Best Foreign-Language Film: “Son of Saul”

László Nemes’ debut is kind of a one-idea movie, but it’s a pretty good idea: representing a member of the Sonderkommando’s survival instinct through extreme shallow focus that literally blots out the horrors around him. (Memo to the Academy: Don’t play off the director of the Holocaust movie with Wagner.)

Best Actress: Brie Larson, “Room”

In a supremely strong year for Best Actress, there were no wrong answers, and though I would have picked Charlotte Rampling’s bone-deep performance in “45 Years” or Saoirse Ronan’s luminous work in “Brooklyn” first, Larson found levels within her character’s anguish rather than pushing it all to the surface like DiCaprio. May you love anything in your life as much as she loves Jacob Tremblay.

Best Supporting Actor: Mark Rylance, “Bridge of Spies”

Frank Stallone may disagree, but even if you were pulling for Sly, Rylance — a theatre legend who gave his Soviet spy the puckish bearing of an inventor in a children’s story — was so adorable on stage you had to open your heart.

Best Picture: “Spotlight”

Perhaps not the best Best Picture, but the most desirable by far of the three pundits favored for the top spot. “The Revenant” and “The Big Short” got love elsewhere on the ballot, but “Spotlight” walked away with the big prize, a tribute to old-fashioned craft and stellar ensemble who worked together too well for any single performance to stand out.

Best Visual Effects: “Ex Machina”

It wasn’t exactly lo-fi, but Alex Garland’s sci-fi fable featured more discreet work than any of its competitors, blurring the line between practical and CGI effects just as its story probes the boundaries between human and artificial intelligence. The technical categories often go to the biggest and loudest movies, but for once the Academy chose finesse over flash.

Best Original Score: Ennio Morricone, “The Hateful Eight”

87-year-old Morricone had never won an Oscar, but this wasn’t just the Academy playing catch-up: “The Hateful Eight” is one of his finest scores, equal parts lyricism and menace. Speaking through a translator, the maestro let his acceptance speech run long, but no way was the orchestra going to play him off.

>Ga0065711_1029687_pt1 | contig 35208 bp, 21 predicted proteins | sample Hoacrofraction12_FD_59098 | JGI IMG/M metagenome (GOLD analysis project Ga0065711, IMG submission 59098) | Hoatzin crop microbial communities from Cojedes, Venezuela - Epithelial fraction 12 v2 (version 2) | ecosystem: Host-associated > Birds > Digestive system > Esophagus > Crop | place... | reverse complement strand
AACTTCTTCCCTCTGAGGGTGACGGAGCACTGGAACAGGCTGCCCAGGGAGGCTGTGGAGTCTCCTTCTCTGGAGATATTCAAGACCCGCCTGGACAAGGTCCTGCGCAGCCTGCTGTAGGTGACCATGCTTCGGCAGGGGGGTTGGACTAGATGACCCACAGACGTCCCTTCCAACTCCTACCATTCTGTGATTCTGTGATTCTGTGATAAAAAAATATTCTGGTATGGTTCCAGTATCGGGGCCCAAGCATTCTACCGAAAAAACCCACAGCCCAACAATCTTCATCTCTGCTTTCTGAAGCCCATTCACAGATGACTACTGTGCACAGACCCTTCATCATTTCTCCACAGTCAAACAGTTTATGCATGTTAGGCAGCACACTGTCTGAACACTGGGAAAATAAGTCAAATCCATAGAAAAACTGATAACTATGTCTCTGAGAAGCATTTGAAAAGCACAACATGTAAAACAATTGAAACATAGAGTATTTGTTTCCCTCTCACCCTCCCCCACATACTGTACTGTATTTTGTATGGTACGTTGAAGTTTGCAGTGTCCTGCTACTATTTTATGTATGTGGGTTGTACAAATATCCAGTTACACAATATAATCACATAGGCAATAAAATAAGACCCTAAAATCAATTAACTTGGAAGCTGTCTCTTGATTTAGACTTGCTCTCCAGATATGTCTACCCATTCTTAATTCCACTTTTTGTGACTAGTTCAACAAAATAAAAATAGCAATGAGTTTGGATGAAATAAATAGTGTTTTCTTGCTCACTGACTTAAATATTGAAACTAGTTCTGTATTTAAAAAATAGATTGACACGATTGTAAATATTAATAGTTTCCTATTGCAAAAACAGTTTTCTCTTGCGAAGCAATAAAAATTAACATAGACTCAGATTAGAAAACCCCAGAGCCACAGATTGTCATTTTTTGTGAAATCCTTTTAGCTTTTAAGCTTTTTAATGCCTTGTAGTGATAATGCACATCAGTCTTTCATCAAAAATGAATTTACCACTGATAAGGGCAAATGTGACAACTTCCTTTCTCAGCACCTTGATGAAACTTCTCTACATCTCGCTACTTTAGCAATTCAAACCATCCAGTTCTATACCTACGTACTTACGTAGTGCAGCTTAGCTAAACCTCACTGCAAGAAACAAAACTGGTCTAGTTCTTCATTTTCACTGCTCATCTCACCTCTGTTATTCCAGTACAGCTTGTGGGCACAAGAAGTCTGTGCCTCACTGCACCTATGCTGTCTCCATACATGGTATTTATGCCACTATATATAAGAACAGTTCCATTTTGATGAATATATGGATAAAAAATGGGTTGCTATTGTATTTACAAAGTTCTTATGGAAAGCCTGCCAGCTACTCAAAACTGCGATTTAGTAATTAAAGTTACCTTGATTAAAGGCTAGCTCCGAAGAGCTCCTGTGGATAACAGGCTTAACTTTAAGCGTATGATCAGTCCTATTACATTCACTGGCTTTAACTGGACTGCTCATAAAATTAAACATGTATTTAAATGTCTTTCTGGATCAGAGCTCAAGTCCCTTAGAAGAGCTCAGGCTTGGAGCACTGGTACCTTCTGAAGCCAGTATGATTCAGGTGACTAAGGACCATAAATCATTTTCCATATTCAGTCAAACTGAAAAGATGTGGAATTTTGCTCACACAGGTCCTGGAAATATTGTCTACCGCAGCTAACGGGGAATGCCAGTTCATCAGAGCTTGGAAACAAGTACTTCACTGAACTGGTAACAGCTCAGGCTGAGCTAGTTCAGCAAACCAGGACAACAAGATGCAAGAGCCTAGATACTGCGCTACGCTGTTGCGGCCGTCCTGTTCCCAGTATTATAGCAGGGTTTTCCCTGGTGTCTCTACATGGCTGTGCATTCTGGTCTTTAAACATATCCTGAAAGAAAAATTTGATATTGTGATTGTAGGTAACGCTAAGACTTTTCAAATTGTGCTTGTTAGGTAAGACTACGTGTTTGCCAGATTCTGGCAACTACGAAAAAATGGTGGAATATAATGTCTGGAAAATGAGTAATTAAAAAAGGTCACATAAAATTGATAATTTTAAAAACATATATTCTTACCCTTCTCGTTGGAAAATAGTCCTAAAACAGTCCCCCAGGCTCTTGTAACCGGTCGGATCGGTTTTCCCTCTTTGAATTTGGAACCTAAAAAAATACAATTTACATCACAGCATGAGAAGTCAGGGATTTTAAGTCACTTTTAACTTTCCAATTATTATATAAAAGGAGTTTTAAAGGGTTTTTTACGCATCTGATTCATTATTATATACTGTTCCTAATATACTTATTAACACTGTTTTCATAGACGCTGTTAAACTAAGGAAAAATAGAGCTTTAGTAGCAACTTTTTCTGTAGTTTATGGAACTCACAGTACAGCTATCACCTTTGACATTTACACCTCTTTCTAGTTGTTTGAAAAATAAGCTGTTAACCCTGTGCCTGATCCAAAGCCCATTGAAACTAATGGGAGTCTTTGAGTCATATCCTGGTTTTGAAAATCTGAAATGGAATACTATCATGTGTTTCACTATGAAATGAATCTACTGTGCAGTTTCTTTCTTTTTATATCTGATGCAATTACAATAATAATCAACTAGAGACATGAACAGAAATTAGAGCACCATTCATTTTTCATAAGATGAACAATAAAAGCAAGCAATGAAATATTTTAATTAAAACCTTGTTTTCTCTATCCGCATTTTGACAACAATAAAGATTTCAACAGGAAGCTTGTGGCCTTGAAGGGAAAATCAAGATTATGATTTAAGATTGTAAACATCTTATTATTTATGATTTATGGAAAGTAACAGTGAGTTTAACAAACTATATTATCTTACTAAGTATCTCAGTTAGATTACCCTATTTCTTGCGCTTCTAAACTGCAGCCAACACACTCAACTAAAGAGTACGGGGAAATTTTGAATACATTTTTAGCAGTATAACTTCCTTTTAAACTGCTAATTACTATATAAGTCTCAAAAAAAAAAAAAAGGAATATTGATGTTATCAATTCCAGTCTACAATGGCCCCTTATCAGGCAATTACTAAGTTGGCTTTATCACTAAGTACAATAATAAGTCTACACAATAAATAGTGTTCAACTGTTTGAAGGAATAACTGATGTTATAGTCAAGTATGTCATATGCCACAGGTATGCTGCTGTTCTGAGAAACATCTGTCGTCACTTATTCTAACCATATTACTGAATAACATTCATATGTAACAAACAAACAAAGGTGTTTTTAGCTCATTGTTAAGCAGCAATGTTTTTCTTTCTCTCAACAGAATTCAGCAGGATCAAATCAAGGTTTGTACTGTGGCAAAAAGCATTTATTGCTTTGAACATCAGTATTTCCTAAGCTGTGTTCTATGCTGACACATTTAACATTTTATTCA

Best Original Screenplay: “Spotlight”

Tom McCarthy’s direction was solid and unselfish — a virtue easily overlooked by those who compared “Spotlight” to a TV movie. But its script, co-written by McCarthy and Josh Singer, had what a real estate agent would call “beautiful bones”: an immaculate structure that resisted the temptation to let its crusading journalists overshadow the story they pursued, and made Excel spreadsheets and archival research the stuff of engrossing drama.

Best Editing/Production Design/Costume Design/Makeup/Sound Editing/Sound Mixing: “Mad Max: Fury Road”

No Best Picture or Best Director, but George Miller’s action opus swept nearly every other category in was nominated in. Winning six Oscars — the most of any film — without taking Best Picture is a distinction it now shares with “Cabaret,” “A Place in the Sun,” “Gravity” and the original “Star Wars.” Not a bad group to be in.

Best Supporting Actress: Alicia Vikander, “The Danish Girl”

True, Vikander’s performance in “The Danish Girl” should probably have been slotted as a lead, but category fraud aside, she infused an otherwise dour movie with the freewheeling spirit of an early Verhoeven heroine — a practically heroic act, given how hard her director and co-star were working to drag it down. Supporting Actress often goes to ingénues, many of whom rarely do noteworthy work again, but the four other 2015 releases Vikander starred in are a strong indication she won’t be another flash in the pan.